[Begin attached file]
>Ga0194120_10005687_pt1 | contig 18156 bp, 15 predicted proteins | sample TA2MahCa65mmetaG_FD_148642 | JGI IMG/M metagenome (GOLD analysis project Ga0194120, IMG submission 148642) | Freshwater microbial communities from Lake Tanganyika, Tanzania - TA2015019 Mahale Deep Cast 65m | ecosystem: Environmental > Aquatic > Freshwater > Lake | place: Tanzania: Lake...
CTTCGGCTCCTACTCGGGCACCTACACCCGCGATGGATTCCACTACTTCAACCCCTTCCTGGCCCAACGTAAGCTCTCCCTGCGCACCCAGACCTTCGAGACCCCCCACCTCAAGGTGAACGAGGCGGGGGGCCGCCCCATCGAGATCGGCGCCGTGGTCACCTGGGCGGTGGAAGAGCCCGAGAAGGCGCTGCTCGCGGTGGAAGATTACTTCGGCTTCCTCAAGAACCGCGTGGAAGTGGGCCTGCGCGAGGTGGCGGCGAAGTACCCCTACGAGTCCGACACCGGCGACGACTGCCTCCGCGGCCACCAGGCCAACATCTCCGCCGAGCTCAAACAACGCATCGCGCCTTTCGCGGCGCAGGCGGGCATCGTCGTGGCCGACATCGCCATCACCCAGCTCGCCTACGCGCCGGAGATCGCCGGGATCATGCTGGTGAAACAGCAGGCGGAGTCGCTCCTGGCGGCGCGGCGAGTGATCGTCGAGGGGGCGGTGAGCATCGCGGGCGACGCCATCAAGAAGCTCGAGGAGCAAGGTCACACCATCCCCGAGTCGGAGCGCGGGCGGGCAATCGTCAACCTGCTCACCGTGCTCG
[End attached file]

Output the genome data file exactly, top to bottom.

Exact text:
>Ga0194120_10005687_pt1 | contig 18156 bp, 15 predicted proteins | sample TA2MahCa65mmetaG_FD_148642 | JGI IMG/M metagenome (GOLD analysis project Ga0194120, IMG submission 148642) | Freshwater microbial communities from Lake Tanganyika, Tanzania - TA2015019 Mahale Deep Cast 65m | ecosystem: Environmental > Aquatic > Freshwater > Lake | place: Tanzania: Lake...
CTTCGGCTCCTACTCGGGCACCTACACCCGCGATGGATTCCACTACTTCAACCCCTTCCTGGCCCAACGTAAGCTCTCCCTGCGCACCCAGACCTTCGAGACCCCCCACCTCAAGGTGAACGAGGCGGGGGGCCGCCCCATCGAGATCGGCGCCGTGGTCACCTGGGCGGTGGAAGAGCCCGAGAAGGCGCTGCTCGCGGTGGAAGATTACTTCGGCTTCCTCAAGAACCGCGTGGAAGTGGGCCTGCGCGAGGTGGCGGCGAAGTACCCCTACGAGTCCGACACCGGCGACGACTGCCTCCGCGGCCACCAGGCCAACATCTCCGCCGAGCTCAAACAACGCATCGCGCCTTTCGCGGCGCAGGCGGGCATCGTCGTGGCCGACATCGCCATCACCCAGCTCGCCTACGCGCCGGAGATCGCCGGGATCATGCTGGTGAAACAGCAGGCGGAGTCGCTCCTGGCGGCGCGGCGAGTGATCGTCGAGGGGGCGGTGAGCATCGCGGGCGACGCCATCAAGAAGCTCGAGGAGCAAGGTCACACCATCCCCGAGTCGGAGCGCGGGCGGGCAATCGTCAACCTGCTCACCGTGCTCG